Osteoarthritis is a common concern and one of the leading causes of pain and disability in older adults. The pain contributes to the reduction in physical activity, resulting in atrophy and weakness and worsening physical activity participation. To break this vicious cycle of physical decline, physicians and physical therapists often target pain. For physicians, the common approach is pain medication, while exercise is the treatment of choice for physios (putting manual therapy and lifestyle education aside for now). With respect to pain, which treatment is more effective? This network meta-analysis (PMID: 36593092) sought to answer the question.
This MA only included randomized clinical trials that directly compared exercise with oral NSAIDs and paracetamol, or studies comparing exercise therapy with “any common comparator that may be shared with oral NSAIDs and paracetamol (usual care/ no treatment/waiting list control, glucosamine sulphate/chondroitin sulphate, intra-articular hyaluronic acid, topical NSAIDs, acupuncture).” Cross-over designs and combined treatment interventions were excluded. This left 152 studies for analysis. The most common was exercise vs. usual care/waitlist/no treatment (n=106) and only four directly compared exercise with oral NSAIDs and paracetamol.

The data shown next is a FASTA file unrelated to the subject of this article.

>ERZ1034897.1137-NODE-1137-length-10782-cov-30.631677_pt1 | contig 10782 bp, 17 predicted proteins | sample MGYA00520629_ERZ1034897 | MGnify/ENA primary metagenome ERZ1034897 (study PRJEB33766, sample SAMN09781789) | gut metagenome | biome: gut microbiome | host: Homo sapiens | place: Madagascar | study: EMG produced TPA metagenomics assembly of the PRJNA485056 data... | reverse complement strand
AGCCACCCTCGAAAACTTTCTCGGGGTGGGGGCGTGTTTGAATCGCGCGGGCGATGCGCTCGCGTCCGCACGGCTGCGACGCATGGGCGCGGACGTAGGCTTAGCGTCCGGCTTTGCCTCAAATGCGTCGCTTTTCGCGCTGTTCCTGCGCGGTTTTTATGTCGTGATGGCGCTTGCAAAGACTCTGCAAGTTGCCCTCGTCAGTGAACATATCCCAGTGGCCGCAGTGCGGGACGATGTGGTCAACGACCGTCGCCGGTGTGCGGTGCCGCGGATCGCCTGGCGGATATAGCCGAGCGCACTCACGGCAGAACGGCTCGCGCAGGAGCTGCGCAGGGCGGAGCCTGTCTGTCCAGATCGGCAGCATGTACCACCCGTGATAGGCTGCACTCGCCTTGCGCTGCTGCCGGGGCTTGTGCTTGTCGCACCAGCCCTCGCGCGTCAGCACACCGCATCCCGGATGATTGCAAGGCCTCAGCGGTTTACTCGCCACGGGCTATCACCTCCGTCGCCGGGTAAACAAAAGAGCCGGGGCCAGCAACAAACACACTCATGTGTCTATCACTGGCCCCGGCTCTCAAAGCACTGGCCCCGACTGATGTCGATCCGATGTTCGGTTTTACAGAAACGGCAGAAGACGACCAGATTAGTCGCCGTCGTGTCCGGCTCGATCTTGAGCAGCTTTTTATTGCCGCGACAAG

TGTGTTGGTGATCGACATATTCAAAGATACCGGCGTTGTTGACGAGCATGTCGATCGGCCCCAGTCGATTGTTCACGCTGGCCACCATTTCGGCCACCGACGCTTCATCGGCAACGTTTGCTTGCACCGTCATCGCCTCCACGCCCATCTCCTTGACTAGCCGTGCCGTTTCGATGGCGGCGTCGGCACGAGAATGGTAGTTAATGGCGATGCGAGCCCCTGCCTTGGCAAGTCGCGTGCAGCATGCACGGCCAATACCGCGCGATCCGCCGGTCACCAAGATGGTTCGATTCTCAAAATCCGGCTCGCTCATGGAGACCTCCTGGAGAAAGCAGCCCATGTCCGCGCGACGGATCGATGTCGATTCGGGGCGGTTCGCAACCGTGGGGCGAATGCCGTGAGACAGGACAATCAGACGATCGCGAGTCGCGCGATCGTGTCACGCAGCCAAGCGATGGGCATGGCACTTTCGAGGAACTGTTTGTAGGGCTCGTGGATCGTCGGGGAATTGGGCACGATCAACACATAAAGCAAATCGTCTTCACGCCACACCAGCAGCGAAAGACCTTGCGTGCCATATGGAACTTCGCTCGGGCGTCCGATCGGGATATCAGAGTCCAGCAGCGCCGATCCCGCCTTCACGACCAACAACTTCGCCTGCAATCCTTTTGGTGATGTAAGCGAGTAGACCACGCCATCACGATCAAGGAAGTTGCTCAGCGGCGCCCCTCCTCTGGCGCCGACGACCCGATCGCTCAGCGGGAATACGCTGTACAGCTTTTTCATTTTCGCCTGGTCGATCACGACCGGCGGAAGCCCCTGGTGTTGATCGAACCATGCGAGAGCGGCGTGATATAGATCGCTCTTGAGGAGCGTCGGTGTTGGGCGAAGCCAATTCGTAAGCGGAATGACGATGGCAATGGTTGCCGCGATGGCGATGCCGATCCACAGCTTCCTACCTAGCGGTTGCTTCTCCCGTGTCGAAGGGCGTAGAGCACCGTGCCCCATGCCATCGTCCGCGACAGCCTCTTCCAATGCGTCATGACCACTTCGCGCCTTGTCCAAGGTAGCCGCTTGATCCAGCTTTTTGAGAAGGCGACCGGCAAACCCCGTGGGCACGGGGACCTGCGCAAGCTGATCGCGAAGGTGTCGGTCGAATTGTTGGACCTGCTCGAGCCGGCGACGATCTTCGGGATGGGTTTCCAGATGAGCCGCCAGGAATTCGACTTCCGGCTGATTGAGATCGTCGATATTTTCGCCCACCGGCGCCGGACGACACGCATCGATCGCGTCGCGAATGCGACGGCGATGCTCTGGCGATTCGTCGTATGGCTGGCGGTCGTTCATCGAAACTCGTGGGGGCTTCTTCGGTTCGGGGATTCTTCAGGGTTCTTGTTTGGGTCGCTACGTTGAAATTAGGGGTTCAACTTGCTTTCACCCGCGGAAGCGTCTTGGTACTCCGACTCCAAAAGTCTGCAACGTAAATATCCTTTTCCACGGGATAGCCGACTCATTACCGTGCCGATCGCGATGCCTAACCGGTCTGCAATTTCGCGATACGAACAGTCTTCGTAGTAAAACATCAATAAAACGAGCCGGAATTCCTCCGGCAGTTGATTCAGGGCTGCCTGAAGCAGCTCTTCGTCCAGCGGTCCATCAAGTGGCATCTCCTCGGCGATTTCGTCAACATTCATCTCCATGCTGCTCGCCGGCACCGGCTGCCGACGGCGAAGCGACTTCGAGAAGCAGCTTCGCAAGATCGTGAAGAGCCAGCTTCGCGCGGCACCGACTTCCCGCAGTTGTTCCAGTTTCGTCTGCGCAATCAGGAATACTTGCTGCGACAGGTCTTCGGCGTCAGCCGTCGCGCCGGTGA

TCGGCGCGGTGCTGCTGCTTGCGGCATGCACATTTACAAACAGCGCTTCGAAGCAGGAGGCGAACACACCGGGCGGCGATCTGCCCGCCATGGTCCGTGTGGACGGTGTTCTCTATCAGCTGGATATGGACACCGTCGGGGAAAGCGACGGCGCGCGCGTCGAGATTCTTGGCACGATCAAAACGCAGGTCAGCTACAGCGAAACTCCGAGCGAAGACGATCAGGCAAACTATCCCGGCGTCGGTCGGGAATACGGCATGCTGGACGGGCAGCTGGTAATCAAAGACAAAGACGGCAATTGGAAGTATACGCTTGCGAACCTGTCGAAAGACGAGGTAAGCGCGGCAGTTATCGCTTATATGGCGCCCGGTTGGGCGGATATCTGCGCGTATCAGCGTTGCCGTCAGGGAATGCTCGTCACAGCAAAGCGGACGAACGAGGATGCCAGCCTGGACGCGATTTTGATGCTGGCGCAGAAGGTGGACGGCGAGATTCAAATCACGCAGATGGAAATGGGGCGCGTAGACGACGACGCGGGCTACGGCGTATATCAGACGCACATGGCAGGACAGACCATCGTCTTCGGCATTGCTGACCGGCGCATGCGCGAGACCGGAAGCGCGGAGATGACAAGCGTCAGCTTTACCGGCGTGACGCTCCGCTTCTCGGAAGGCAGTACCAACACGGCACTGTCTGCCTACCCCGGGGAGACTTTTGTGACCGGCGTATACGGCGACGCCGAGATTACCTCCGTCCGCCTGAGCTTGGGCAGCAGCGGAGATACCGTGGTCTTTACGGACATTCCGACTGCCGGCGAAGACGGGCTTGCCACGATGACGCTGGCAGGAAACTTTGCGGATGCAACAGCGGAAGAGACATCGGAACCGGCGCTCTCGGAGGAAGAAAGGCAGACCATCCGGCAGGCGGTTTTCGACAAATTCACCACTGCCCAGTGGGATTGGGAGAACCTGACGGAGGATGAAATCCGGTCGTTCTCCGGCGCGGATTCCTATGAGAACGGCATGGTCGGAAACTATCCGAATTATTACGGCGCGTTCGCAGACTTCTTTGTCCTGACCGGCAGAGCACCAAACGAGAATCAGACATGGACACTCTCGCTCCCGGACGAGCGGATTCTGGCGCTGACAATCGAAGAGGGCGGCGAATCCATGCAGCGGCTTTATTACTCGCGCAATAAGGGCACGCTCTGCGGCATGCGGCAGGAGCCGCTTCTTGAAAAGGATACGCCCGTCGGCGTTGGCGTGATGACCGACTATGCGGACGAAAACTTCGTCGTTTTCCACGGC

The data showed no difference in pain or function between exercise and oral NSAIDs and paracetamol. The pooled effect sizes for both were small to moderate (0.41 (95% CI 0.23 to 0.59) for pharmacological treatments and 0.46 (95% CI 0.34 to 0.59) for exercise). Remember, this study is strictly looking at pain and self-reported function (which is heavily influenced by pain). It is not saying exercise and medication are equally beneficial overall. Medication does not induce the same adaptations to the musculoskeletal, cardiopulmonary, metabolic, or nervous systems.